Special congressional elections are notoriously quirky and often hazardous to ruling parties. So with Donald Trump struggling in Washington, it’s hardly surprising that Republicans are nervous about four contests this spring, especially one this month in Atlanta’s suburbs.
The poster child for what could happen occurred in Mississippi in 1981, six months after Ronald Reagan became president, when the GOP sought to capitalize on his popularity to hold a vacated Republican seat.
Television ads posed the choice as between Reagan and Democratic House Speaker Thomas “Tip” O’Neill, an outspoken liberal hardly popular in conservative Mississippi. But the district elected a Democrat, foretelling the party’s successes in the 1982 mid-terms.
Such intimations of broader trends sometimes prove misleading – eight months after a closely watched 2010 Democratic victory in Pennsylvania, Republicans regained the House. But with Trump far less popular than Reagan, Democrats are looking hopefully at Tuesday’s election to succeed Tom Price in Georgia’s 6th District, the first of the four seats vacated by Trump choices for top administration positions.
On the surface, the GOP should have little reason for concern, but changing demographics and Trump’s unpopularity give Democrats a chance in Atlanta’s northern suburbs.
The Georgia district is similar to others with educated, upscale populations where 2016 Democrat Hillary Clinton either won or narrowly lost while voters re-elected GOP House members. Trump’s 2016 plurality was far less than Mitt Romney’s 23-point margin four years earlier.
So Democrats are pouring in funds, more than $3 million so far, while the GOP belatedly mounts a counterattack. Early voting has been more Democratic than the district as a whole, suggesting the kind of enthusiasm gap that often determines such low turnout contests.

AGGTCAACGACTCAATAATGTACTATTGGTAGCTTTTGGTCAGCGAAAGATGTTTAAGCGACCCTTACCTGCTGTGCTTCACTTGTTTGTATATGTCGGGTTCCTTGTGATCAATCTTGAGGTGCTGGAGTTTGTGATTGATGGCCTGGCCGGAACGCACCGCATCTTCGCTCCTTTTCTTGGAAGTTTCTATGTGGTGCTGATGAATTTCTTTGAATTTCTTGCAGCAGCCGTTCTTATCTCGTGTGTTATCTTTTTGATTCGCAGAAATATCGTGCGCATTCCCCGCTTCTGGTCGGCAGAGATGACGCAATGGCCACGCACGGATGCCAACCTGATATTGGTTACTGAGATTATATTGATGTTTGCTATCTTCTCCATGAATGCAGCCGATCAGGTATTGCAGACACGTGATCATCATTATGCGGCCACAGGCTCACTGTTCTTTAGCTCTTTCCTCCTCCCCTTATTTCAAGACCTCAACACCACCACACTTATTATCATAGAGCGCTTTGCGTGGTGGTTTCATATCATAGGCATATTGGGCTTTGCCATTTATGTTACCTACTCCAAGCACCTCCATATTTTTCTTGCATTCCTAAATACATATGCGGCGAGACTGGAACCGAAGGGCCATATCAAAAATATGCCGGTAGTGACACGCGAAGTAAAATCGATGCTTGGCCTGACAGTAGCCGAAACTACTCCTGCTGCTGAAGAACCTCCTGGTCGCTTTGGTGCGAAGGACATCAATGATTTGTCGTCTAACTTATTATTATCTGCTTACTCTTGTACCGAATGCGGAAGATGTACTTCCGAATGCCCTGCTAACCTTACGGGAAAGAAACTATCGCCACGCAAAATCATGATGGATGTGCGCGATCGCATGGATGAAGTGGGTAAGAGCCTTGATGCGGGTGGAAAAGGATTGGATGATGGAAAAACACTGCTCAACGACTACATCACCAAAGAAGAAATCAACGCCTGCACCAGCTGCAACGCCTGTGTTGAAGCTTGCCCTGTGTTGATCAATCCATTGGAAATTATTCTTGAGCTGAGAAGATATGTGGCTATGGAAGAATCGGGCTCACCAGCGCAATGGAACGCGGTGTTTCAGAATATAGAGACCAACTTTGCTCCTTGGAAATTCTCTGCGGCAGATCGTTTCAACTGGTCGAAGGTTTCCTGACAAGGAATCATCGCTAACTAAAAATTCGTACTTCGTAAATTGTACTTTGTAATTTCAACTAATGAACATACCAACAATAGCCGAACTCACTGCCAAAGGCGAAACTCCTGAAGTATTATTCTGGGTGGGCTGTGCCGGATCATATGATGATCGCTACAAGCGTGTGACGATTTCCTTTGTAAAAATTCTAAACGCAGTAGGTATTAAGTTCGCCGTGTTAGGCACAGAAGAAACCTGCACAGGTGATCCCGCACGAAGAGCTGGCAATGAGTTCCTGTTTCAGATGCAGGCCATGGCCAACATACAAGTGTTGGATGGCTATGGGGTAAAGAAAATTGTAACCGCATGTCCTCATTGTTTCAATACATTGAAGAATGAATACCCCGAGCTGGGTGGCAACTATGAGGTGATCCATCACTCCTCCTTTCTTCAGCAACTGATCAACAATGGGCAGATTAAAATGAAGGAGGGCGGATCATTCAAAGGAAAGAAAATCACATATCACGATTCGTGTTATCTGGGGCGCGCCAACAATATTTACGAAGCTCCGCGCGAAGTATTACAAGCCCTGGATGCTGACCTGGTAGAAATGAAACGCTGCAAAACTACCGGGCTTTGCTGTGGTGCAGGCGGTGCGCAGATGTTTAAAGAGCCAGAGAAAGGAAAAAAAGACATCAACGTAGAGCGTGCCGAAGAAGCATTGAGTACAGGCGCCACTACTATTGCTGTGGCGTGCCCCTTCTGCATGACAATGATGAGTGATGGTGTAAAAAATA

And though special election polling is notoriously unreliable, a recent Opinion Savvy poll for Fox News also buoyed Democrats. It showed Jon Ossoff, a filmmaker and former congressional aide around whom Democrats have united, leading the 18-candidate field at 40 percent, within reach of the 50 percent that would avoid a June 20 runoff.
Avoiding a runoff is almost certainly Ossoff’s best chance. Three Republicans had at least 10 percent, and the 11 Republicans totaled more than 50 percent. Ossoff led narrowly in a projected runoff with Republican Karen Handel, but one in six voters were undecided, most presumably backers of other GOP hopefuls.
An Ossoff victory would send shock waves through the GOP, but a Republican victory would merely confirm the GOP leanings of the district once represented by former House Speaker Newt Gingrich.
The Democrats’ second best chance is in Montana. Their candidate in the May 25 election, country musician and Bernie Sanders supporter Rob Quist, is running a populist campaign against Republican Greg Gianforte, a software entrepreneur who lost the 2016 governor’s race. Though generally Republican presidentially, Montana is a politically independent state that currently has a Democratic governor and one Democratic senator.
The other two districts look safely Republican.
One is Kansas’ 4th District, centered in Wichita. The Republican candidate, state Treasurer Ron Estes, is favored over Democrat James Thompson and Libertarian Chris Rockhold, in Tuesday’s race to succeed Mike Pompeo, now director of the Central Intelligence Agency. Both Pompeo and Trump won the district with slightly more than 60 percent.
The other is South Carolina’s 5th District, north of Columbia, where party primaries are May 2 and a general election June 20. Mick Mulvaney, now the director of the Office of Management and Budget, and Trump won last November with 59 and 57 percent respectively.
There is a fifth special election to fill the solidly Democratic Los Angeles-area seat vacated when Xavier Becerra became state attorney general. The Democratic nominee selected Tuesday will be heavily favored in the May 23 general election. Becerra carried the district with 77 percent, and Clinton with 83 percent.
Lately, Republicans have cast the Atlanta race as a choice between the agendas of conservative GOP House Speaker Paul Ryan and liberal House Democratic Leader Nancy Pelosi.
But that might be a dubious strategy, considering a far more popular Ronald Reagan couldn’t carry a Mississippi district for the GOP.
Carl P. Leubsdorf is a columnist for The Dallas Morning News. Distributed by Tribune Content Agency, LLC.